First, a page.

- Last Updated: 3:49 PM, April 12, 2012
- Posted: 11:14 PM, April 11, 2012
Longacre Theatre, 220 W. 48th St.; 212-239-6200.
What makes “Magic/Bird” work isn’t the mystique still attached to its subjects, Magic Johnson and Larry Bird, legends though they are.
Rather, the joint tale that opened on Broadway last night successfully trades on a tried-and-true setup: “Magic/Bird” is basically “The Odd Couple” with hoops.
On the one hand, we have Earvin “Magic” Johnson (Kevin Daniels): African-American, gregarious and charming, embracing his fame in the flashy fashion typical of his LA team, the Lakers.
On the other, there’s Larry Bird (Tug Coker): the white hick from French Lick, Ind., laconic and reserved, the main man of Boston’s Celtics and their working-class fans.
The scenes between the two are often quite funny, especially since playwright Eric Simonson and director Thomas Kail — the team behind “Lombardi,” a stage portrait of football’s answer to Yoda — exaggerate the contrast between the men. Magic is the squeaky-clean Mr. Happy. Bird, who could trash-talk with the best of them, becomes a retiring guy who delivers one-word sentences in a monotone.
The personal differences translate to a larger confrontation about race and class, with the perennial East Coast versus West Coast feud to spice things up.
The show’s tone remains light, though. Typical are a couple of humorous scenes in a Boston bar, pitting a black Lakers fan (Francois Battiste, snappy as well playing a squeaky-voiced Bryant Gumbel) against a white Celtics supporter (Peter Scolari, who also impersonates Lakers coach Pat Riley and Celtics general manager Red Auerbach).
And unlike many real-life dramas, this story doesn’t have a tragic ending. Magic’s 1991 announcement that he was HIV-positive concluded his career with the Lakers, but you could see this revelation as having had a positive impact in terms of educating people and, perhaps, making a sheltered player grow up.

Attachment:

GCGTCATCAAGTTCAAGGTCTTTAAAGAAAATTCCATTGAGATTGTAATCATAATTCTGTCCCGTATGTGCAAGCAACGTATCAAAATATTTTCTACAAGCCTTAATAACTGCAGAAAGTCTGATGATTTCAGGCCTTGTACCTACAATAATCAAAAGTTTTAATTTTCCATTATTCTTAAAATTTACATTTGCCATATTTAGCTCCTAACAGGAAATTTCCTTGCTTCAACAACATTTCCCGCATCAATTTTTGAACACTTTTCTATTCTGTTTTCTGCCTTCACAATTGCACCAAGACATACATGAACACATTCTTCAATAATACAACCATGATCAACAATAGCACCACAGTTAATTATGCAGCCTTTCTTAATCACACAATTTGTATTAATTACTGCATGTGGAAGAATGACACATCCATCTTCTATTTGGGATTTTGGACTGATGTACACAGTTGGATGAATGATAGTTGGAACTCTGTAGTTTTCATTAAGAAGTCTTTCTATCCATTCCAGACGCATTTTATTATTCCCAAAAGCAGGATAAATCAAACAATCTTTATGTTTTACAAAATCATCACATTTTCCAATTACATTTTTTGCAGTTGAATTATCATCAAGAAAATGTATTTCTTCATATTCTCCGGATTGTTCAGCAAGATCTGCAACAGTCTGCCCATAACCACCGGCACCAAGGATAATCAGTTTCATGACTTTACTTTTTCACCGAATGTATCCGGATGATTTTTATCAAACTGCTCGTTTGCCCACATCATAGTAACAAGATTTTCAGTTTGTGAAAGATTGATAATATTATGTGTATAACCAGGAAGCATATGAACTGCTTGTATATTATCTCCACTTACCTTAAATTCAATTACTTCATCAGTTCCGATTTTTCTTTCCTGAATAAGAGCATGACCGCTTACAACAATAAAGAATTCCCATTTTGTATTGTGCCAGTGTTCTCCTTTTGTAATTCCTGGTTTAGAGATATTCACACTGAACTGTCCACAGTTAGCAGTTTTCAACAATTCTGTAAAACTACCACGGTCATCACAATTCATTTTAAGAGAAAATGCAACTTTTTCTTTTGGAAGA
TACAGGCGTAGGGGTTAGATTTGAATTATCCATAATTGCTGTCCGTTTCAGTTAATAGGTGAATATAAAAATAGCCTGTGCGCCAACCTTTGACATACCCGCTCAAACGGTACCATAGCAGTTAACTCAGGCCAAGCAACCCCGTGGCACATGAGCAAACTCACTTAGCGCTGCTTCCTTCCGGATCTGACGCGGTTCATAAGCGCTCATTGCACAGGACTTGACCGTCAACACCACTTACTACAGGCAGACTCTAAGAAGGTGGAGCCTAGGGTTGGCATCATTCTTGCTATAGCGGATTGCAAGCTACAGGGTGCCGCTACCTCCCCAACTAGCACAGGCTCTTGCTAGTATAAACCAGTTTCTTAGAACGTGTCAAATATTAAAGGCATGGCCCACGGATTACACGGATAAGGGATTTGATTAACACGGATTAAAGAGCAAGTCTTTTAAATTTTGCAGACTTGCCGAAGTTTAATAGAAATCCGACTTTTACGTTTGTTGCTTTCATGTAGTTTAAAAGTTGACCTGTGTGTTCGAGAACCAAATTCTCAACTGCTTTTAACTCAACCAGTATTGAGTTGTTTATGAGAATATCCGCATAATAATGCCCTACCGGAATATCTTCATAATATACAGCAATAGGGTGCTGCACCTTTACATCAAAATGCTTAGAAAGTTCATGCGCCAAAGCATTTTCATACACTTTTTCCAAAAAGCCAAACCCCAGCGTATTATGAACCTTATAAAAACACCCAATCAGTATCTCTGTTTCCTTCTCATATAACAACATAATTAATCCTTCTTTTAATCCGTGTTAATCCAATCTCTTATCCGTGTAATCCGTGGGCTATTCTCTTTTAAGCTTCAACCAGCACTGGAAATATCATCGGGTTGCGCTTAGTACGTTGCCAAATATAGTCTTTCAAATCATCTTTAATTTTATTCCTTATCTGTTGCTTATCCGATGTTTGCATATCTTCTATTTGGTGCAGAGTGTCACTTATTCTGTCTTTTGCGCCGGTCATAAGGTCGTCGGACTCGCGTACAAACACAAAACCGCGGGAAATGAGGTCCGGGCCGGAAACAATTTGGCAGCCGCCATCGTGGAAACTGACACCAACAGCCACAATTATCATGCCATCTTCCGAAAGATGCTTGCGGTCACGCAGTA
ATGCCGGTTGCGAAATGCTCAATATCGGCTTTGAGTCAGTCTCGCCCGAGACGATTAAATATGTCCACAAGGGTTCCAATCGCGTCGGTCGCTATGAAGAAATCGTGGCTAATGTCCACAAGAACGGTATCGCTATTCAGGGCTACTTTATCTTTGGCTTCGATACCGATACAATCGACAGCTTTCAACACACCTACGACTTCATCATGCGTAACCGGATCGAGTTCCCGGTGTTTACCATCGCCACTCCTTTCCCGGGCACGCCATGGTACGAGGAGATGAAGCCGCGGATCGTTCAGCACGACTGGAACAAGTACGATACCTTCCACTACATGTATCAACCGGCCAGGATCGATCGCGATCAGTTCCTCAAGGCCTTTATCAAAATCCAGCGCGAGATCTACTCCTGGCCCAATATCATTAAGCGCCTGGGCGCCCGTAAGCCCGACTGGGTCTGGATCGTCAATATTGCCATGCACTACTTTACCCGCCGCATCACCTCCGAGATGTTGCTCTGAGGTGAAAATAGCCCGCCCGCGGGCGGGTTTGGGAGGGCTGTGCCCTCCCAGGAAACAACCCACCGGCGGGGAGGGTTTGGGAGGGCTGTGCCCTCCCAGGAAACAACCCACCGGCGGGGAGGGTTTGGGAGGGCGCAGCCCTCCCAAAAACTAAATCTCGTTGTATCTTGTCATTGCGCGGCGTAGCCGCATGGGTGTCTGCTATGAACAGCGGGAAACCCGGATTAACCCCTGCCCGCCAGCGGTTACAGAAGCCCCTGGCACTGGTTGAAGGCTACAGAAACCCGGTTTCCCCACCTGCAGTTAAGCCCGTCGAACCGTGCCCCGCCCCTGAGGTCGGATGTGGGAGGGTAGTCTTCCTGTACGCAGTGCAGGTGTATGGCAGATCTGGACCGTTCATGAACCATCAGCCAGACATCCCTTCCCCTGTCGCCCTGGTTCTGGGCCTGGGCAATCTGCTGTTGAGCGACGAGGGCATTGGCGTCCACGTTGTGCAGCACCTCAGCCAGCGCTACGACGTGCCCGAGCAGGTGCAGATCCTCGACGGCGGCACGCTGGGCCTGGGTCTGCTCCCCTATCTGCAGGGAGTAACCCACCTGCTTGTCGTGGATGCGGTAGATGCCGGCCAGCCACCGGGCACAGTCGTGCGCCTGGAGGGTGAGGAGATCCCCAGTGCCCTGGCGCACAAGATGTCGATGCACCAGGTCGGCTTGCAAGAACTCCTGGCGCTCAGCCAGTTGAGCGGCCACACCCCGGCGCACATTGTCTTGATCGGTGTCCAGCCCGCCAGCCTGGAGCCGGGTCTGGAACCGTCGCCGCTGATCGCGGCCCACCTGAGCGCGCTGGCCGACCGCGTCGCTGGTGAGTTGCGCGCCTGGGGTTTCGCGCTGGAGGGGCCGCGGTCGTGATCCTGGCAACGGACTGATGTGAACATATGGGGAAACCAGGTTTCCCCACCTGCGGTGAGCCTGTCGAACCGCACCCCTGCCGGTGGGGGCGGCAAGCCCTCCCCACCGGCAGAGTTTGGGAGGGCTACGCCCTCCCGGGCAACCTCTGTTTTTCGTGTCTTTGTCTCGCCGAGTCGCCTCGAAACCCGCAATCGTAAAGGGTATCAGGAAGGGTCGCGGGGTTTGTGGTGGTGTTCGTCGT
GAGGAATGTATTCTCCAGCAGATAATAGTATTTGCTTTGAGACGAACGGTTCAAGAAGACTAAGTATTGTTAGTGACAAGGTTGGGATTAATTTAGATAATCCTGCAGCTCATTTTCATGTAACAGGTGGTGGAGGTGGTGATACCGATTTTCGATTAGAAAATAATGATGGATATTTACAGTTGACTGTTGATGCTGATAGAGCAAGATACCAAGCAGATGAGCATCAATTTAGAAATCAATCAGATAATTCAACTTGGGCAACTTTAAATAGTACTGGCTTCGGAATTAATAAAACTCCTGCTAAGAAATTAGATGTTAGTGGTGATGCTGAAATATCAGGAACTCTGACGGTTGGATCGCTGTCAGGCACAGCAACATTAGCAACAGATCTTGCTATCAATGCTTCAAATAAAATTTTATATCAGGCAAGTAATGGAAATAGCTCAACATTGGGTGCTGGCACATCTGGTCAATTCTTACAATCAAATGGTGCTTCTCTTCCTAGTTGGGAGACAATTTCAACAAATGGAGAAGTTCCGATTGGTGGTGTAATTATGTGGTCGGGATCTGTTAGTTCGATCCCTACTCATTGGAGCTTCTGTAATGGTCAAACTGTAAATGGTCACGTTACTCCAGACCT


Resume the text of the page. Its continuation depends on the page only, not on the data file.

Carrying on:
Magic and Bird also taught a lesson in sportsmanship by feeding on their animosity to better their game. “He’s the best there is,” Bird says of Magic. “I don’t know what I’m doing here.” So he practices some more.
Eventually, they became solid friends.
The only time the 90-minute show’s pace falters is during the overlong scene when Bird’s mom, Georgia (Deirdre O’Connell, stellar in several supporting roles), invites Magic for lunch in her Indiana home.
Simonson and Kail should have turned off that folksy faucet and given us more b-ball action, especially since the show makes judicious use of archival footage — a marked improvement on “Lombardi,” which was all locker-room speeches and domestic scenes.
Here, video of the real Magic and Bird takes over from Daniels and Coker after they set up baskets. We also relive key moments from the historic 1980s Lakers-Celtics finals via excerpts from the telecasts.
Even Nevin Steinberg’s sound design contributes, as when it mixes the faint echo of thumping balls with the squeak of sneakers on a court, creating an almost subliminal sense of energy.
Yep, as far as bioplays go, this one’s got bounce.